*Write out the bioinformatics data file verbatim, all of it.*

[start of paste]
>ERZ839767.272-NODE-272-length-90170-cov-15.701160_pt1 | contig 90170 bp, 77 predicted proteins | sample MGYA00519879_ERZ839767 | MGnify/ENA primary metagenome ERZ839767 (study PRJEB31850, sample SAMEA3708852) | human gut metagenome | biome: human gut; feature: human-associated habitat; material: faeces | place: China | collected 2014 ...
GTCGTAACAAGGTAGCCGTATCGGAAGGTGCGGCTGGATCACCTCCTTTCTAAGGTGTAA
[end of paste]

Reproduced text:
>ERZ839767.272-NODE-272-length-90170-cov-15.701160_pt1 | contig 90170 bp, 77 predicted proteins | sample MGYA00519879_ERZ839767 | MGnify/ENA primary metagenome ERZ839767 (study PRJEB31850, sample SAMEA3708852) | human gut metagenome | biome: human gut; feature: human-associated habitat; material: faeces | place: China | collected 2014 ...
GTCGTAACAAGGTAGCCGTATCGGAAGGTGCGGCTGGATCACCTCCTTTCTAAGGTGTAA